Baltimore’s Plight Reveals the Comical Absurdity of ‘Market Monetarism’

In case you are wondering who John Tamny is, in an earlier post he explained that Bernanke’s inflation targeting idea was unwise, as it would imply that each and every price was stable, not just the overall price level.  Flat panel TV prices could no longer decline.

I’m too busy to do a post mocking all of Tamny’s more recent claims, but he was polite enough to write it in such a way that all I really need to do is quote him.  It’s self-mocking:

‘Market monetarists’ believe that economic growth can be managed by the Federal Reserve.  .  .  .

Market monetarists’ believe the Fed can achieve the alleged nirvana that is planned GDP growth and national income through money supply targets set for the central bank by members of the right who’ve caught the central planning bug.  .  .  .

In fairness to the neo-monetarists, they would all agree that Baltimore has problems that extend well beyond money supply. Still, if money supply planning is the alleged fix for the broad U.S. economy, presumably it would have a positive impact locally.  .  .  .

Specifically, ‘market monetarists’ seek consistent money supply growth, and then when the economy is weak, a bigger increase in the supply of money to boost GDP. . . .

It’s kind of simple. Money supply once again can’t be forced. . . .

It can’t be repeated enough that production is money demand, and is thus the driver of money supply. Money supply shrank in the 1930s not because the Fed decreased it (if it had, alternative sources of money would have quickly revealed themselves), but because the federal government erected massive tax, regulatory, and trade barriers to production. All that, plus FDR’s devaluation of the dollar from 1/20th of an ounce of gold to 1/35th of an ounce in 1933 further put a damper on the very investment that powers new production. It’s forgotten by economists today, but when investors invest they’re tautologically buying future dollar income streams.

If you are looking for a few laughs, the Tamny piece is highly recommended. Indeed I’d call it “tautologically funny.”

PS.  Over at Econlog I have a new post that indirectly addresses some of the confusion in the Tamny post.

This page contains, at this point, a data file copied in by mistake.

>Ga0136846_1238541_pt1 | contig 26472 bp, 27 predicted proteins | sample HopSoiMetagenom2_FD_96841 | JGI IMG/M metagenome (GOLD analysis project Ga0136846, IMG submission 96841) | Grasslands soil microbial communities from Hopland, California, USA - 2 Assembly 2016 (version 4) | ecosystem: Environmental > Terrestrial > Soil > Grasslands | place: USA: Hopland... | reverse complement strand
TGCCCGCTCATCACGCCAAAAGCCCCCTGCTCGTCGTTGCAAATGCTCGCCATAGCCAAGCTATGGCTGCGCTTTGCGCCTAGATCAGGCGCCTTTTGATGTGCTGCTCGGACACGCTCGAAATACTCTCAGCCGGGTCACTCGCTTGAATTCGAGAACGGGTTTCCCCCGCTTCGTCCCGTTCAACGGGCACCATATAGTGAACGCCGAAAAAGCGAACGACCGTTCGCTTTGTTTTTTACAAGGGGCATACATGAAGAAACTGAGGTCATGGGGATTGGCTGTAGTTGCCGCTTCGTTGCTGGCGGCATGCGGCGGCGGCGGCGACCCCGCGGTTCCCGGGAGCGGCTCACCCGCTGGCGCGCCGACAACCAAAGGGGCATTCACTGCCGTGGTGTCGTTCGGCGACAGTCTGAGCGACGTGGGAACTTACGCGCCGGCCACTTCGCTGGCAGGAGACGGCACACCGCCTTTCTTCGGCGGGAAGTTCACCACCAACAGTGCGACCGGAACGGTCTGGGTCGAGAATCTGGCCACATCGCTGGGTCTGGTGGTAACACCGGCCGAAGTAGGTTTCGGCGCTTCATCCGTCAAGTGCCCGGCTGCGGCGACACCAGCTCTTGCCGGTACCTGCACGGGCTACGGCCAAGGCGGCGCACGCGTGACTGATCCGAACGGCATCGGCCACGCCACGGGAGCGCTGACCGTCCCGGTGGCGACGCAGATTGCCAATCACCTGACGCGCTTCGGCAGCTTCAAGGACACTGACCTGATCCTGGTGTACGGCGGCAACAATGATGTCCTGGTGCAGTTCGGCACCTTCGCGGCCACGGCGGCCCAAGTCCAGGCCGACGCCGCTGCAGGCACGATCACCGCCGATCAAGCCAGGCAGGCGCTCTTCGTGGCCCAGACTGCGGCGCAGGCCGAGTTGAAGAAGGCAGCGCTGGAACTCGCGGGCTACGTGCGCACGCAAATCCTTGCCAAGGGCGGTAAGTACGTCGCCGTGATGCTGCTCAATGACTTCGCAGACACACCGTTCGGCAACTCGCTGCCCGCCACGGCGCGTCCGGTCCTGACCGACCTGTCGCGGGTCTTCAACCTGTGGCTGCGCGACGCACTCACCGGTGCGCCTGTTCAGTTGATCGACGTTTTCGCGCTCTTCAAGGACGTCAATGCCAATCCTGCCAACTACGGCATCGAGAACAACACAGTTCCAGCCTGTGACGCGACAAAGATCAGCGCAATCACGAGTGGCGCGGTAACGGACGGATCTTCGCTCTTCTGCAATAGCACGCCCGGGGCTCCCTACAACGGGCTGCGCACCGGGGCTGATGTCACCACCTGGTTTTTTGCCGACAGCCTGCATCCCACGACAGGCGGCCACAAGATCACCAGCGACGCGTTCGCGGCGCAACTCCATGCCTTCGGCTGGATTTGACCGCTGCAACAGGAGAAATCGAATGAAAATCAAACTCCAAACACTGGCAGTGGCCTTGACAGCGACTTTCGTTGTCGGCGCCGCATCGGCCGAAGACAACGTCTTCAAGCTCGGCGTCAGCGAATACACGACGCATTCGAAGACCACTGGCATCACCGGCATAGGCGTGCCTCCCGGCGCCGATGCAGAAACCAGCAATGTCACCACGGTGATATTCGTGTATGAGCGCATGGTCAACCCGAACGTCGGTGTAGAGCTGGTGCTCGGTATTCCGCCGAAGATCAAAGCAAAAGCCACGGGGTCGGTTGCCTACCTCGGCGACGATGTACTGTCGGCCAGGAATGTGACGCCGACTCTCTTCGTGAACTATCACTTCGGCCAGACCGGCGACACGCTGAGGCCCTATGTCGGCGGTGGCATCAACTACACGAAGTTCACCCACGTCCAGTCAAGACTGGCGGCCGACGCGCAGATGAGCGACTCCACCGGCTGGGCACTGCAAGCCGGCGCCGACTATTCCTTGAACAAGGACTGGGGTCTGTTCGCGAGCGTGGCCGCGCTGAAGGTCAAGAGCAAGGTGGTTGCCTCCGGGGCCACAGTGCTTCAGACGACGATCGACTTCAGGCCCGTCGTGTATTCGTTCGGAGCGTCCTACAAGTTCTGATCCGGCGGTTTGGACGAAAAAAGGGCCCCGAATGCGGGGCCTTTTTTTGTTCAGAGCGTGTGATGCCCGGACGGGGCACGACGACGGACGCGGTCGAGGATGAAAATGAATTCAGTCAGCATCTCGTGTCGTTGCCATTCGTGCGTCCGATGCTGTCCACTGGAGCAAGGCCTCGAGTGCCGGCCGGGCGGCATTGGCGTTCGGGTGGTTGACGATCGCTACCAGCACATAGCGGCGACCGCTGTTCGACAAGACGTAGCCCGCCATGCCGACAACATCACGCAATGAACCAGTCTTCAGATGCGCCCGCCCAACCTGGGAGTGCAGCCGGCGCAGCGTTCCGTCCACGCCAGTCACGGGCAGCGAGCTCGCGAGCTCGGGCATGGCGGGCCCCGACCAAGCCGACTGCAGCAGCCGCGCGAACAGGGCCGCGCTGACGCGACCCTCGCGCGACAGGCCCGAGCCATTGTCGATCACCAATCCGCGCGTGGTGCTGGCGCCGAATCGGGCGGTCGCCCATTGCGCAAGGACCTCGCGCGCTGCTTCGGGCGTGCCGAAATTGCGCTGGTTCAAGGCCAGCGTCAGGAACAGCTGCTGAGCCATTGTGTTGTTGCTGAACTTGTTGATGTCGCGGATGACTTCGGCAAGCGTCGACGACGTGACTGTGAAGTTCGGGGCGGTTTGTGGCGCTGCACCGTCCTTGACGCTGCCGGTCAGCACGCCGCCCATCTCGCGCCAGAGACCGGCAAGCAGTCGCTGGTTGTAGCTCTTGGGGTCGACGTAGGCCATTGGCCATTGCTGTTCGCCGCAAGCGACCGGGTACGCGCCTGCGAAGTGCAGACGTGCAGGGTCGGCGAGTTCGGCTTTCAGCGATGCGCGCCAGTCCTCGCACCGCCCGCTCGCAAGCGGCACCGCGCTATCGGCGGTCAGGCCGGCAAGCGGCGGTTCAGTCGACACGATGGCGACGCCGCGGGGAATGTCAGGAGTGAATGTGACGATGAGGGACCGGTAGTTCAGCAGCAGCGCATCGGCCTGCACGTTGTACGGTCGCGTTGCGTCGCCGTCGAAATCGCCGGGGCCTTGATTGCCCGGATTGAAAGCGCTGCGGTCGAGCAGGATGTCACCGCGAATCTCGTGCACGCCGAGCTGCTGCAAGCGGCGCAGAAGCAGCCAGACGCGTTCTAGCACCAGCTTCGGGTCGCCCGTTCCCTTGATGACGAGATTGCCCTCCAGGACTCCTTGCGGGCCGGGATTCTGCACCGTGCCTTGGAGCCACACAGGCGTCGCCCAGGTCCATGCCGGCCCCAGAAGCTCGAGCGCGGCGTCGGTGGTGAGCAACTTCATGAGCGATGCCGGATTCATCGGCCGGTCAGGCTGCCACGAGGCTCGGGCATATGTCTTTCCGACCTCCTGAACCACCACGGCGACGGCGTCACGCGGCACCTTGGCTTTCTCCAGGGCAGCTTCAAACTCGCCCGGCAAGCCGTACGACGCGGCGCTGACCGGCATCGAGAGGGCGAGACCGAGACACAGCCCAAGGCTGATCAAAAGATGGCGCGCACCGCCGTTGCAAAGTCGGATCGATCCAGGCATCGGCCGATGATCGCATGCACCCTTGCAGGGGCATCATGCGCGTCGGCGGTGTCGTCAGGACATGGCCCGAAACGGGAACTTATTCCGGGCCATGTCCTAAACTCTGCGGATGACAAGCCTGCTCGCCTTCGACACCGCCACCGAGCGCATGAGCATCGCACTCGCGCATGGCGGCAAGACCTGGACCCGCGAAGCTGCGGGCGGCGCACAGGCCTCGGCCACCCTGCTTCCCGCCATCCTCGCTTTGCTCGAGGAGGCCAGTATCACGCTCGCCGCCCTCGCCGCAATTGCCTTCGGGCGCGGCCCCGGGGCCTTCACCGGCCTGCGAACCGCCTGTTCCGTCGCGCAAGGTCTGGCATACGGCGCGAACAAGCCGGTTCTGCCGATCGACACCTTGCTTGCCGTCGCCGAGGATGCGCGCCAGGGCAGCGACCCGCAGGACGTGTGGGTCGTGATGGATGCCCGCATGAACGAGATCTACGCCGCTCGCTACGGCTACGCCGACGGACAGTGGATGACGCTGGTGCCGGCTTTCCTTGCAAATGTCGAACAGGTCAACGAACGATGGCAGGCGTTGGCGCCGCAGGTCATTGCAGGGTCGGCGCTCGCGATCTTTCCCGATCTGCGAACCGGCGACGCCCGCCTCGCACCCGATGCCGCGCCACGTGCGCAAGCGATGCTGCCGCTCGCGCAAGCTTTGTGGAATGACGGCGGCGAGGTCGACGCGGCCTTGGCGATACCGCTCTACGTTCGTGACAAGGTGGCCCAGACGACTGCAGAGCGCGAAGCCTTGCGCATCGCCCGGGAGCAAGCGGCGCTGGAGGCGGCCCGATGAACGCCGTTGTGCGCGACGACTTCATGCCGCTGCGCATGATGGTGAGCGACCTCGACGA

HT:  David Beckworth

Update:  Well I may not have gotten the ECB to adopt NGDPLT, but consider this comment from yesterday’s post:

Must be nice to be the sort of rich hedge fund manager that gets this “critical” information before the rest of us.

And from today’s WSJ:

The ECB will post speeches of its board members on its website when they are scheduled to begin, without making them available to journalists ahead of time under embargo as the ECB had done for many years.

The decision, which takes effect immediately, came one day after the public release of comments by executive board member Benoit Coeuré caused a stir in financial markets. Mr. Coeuré  said the ECB would front load bond purchases under its €1.1 trillion ($1.2 trillion) quantitative easing program in May and June to account for a summer lull in bond markets.

HT:  lysseas

What happened to the QE skeptics?

I don’t hear much anymore from people denying that printing money boosts NGDP. Perhaps this story from yesterday morning explains why:

The comments from Benoit Coeure, initially made in private on Monday at a conference attended by one of Britain’s richest hedge fund managers Alan Howard, some of his peers and academics, sent markets into a flurry when they were published on Tuesday.

Anticipating a flood of yet more euros onto the market, the single currency tumbled when the ECB released its Executive Board member’s remarks, sending European shares rising to near multi-year highs.

Coeure said the speed of the recent spike in bond yields, was worrisome and that the ECB could “moderately” increase its buying in May and June so that it did not fall below its monthly buying target. He said, however, that the two were not linked.

Other central bankers chimed in with support for the ECB’s fledgling scheme to buy 60 billion euros a month of chiefly government bonds, a programme known as quantitative easing.

“The Eurosystem is ready to go further if necessary …,” Christian Noyer, who as governor of the Bank of France also sits on the ECB’s decision-making Governing Council, said in Paris.

The excitable market reaction, pulling the euro down below $1.12 and paring back the returns or yields on government bonds, illustrates how critical money printing is to confidence.  (emphasis added)

Two comments:

1.  Yes, the markets are right that money printing is critical.

2.  Must be nice to be the sort of rich hedge fund manager that gets this “critical” information before the rest of us.